Scholarship in the field, along with Ethiopian studies at large, still suffers from a lack of funds and research in universities both within and outside Africa. But Jacopo hopes this will change: “Ethiopia is one of the poorest countries in the world – yet the people take great pride in their traditions and history. It’s therefore essential to raise awareness of these sites in the hope it will promote their preservation.”

The event was a fascinating insight into a rich tradition at the heart of Ethiopia’s past, where foreign influences were far from dominant. Indeed, they were only one factor in a much larger artistic and spiritual legacy that was, and is, unashamedly African. With works shown that were beautiful, intricate and profound, one left with the wish that believers of the Hamitic Myth had only started there.

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There's a major contradiction in this essay (unless I'm reading it wrong, in which case, I apologise unreservedly in advance). You spend most of the article talking about outside influences on Ethiopian art, and then conclude it by describing the art and culture as 'unashamedly African' (a phrase which you then fail to define - first rule in writing is to define your terms). Indeed, the subject matter is fascinating, but your argument is confused.

Since when and according to whose rule book is defining terms a "first rule" in writing?
And could not the Ethiopian variant of artistic snycretism be 'African' in itself? Indeed, this seems to be a point Jacopo Gnisci makes: “14th to 17th century Ethiopian art is unique in that it incorporated a variety of influences in its language. Works came from as far as the Indian Ocean and the Mediterranean Basin, yet many artists remained faithful to their African roots.”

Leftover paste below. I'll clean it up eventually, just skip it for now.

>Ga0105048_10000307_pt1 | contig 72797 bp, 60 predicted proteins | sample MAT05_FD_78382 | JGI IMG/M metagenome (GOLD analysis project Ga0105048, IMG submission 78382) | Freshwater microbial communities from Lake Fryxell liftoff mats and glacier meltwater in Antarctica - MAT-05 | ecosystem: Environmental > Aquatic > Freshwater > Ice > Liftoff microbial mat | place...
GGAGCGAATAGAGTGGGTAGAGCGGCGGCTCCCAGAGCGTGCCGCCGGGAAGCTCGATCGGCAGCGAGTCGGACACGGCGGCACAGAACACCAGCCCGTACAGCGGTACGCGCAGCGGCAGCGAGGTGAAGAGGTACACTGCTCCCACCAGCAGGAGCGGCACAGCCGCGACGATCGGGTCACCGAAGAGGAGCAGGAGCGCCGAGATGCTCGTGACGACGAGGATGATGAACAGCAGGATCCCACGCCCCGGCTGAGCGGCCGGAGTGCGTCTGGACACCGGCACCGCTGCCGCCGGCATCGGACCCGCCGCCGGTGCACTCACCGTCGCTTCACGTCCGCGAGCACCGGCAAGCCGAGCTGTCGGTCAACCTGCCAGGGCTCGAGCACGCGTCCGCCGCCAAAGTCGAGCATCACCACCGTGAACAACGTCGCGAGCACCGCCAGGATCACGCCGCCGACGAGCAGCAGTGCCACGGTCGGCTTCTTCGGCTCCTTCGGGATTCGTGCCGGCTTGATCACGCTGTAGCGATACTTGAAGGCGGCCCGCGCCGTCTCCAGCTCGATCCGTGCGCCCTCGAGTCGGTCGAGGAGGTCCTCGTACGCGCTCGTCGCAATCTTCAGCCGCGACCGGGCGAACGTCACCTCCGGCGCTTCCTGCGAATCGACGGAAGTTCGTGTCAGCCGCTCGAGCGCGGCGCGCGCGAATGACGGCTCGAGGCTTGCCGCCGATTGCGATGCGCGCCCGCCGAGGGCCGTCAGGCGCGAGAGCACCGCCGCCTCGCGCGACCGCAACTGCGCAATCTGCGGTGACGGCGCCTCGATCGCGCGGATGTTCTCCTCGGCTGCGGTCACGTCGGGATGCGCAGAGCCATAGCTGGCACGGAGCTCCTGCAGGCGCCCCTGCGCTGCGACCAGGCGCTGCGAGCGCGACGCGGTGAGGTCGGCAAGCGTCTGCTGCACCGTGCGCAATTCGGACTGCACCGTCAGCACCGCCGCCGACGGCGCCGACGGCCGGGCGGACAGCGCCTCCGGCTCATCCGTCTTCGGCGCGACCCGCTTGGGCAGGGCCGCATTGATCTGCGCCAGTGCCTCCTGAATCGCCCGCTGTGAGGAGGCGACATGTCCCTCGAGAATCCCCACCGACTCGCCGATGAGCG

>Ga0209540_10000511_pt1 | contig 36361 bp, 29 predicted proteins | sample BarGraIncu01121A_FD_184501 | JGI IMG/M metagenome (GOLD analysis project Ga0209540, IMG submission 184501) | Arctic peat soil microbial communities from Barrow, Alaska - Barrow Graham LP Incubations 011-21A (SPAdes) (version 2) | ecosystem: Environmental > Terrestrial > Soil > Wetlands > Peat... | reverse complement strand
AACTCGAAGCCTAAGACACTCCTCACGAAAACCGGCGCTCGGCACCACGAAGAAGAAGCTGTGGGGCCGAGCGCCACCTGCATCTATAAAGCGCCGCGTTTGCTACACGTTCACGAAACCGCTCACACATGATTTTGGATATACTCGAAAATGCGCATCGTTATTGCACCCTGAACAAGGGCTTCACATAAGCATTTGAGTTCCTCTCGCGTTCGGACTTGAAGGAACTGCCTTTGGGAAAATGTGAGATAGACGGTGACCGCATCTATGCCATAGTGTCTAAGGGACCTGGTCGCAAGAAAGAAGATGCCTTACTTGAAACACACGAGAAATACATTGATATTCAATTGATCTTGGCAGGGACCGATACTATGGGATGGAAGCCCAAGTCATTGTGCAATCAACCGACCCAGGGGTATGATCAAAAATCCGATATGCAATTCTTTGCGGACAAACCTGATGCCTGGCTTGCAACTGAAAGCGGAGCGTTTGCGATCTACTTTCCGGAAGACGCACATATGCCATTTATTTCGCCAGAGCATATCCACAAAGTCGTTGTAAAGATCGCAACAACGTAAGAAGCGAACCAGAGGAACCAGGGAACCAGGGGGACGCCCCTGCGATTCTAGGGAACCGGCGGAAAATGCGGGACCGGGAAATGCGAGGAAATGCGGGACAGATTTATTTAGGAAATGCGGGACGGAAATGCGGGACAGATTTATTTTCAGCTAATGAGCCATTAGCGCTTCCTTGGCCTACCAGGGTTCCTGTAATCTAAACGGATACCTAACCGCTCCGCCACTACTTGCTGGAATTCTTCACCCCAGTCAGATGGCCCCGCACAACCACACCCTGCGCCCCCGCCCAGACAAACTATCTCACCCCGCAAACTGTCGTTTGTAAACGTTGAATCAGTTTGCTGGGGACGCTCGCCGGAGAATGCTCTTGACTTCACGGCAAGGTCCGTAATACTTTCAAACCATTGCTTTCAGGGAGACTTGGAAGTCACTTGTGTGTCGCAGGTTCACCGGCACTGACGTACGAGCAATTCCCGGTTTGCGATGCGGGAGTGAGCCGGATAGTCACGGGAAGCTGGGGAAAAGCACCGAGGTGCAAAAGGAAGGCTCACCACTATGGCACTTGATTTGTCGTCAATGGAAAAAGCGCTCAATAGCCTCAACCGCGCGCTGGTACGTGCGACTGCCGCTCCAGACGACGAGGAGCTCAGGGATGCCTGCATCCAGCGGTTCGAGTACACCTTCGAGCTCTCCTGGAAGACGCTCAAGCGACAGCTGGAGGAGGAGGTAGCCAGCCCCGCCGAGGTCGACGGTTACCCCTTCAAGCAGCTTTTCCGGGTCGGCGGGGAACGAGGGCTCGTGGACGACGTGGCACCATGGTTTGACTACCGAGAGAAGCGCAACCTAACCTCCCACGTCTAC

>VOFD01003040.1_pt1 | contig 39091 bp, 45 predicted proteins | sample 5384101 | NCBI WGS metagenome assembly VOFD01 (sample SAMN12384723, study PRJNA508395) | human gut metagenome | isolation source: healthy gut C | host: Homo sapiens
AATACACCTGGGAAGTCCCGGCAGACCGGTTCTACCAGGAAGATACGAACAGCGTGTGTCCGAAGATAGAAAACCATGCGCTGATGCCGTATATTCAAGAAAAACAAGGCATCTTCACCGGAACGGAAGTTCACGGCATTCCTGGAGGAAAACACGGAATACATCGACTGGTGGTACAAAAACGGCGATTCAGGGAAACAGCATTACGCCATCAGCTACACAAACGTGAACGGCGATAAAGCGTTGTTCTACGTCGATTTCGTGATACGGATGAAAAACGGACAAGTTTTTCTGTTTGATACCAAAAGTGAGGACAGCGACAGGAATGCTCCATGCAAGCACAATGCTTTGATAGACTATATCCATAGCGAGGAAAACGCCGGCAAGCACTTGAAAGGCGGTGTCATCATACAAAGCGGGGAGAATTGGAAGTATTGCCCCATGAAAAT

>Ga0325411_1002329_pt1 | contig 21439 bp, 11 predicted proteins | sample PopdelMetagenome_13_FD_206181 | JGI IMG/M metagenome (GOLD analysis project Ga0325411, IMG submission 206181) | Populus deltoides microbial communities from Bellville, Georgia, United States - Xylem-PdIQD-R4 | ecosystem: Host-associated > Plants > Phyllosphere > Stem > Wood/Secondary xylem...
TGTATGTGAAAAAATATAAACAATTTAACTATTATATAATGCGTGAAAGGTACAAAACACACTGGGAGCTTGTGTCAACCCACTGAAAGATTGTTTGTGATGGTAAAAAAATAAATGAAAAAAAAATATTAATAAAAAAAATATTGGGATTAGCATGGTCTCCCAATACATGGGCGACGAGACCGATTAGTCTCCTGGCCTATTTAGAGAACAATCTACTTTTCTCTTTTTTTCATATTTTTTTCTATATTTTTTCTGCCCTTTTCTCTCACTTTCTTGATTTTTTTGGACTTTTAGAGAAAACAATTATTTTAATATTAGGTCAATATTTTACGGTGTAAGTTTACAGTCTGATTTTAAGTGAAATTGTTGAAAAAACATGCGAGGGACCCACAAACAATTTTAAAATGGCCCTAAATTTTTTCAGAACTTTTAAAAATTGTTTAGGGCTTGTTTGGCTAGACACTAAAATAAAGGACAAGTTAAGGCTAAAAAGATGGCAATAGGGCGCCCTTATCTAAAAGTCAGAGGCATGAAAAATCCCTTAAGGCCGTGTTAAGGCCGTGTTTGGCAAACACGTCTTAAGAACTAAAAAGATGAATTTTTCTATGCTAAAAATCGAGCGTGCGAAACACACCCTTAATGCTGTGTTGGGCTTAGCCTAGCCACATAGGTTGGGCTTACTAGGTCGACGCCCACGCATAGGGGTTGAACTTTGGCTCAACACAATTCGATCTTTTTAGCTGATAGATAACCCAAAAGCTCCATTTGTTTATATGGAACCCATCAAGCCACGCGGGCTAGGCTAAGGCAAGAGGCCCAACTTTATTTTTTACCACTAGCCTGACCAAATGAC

A slightly aggressive response to my rather tame comment, I think. Constructive criticism is not meant to cause offence, particularly in this case.

"Since when and according to whose rule book is defining terms a "first rule" in writing?" < Do you really mean to ask this question, or are you just doing it for the sake of arguing? I find it hard to believe that it's not the latter. How can you expect people to follow your argument, let alone be convinced by it, if you don't clearly define your terms? This most certainly is a - if not the - foundational rule to writing, particularly historical wrting, and if you are not aware of this, then I'm fairly concerned.

As for your second point (And could not the Ethiopian variant of artistic snycretism be 'African' in itself?): you have placed African in inverted commas in order to avoid providing a definition, and also contradicted your point. There is an obvious difference between what Jacopo is saying and what you have stated: he is saying Ethiopian art was unique because it incorporated foreign influences yet maintained indigenous roots; you, on the other hand, are saying that this amalgamation in Ethiopian art was somehow "African". Jacopo's "unique" vs your "African". Jacopo's specific vs your general. A fairly massive difference - almost opposite meanings.

This is an extremely informative and fascinating article. Well done and keep up the good werk!

no it isn't. i read it after clicking on the link to your comment, expecting something profound, innovative, thought-provoking. sadly, it's void of any independent thought and substance. it's also too wordy. and yes, she does contradict herself to a ridiculous degree. look at the 2nd sentence of 3rd paragraph. ok, now look at the first sentence of final paragraph. i wouldn't normally comment, but am clueless as to what inspired your praise.

I find your need to snipe away at this article very sad. It is obviously well-written and well-researched, on a topic I find interesting. I can only apologise if different people in the world, at some (horrific) stage, might have different tastes to you. You are truly hard done by.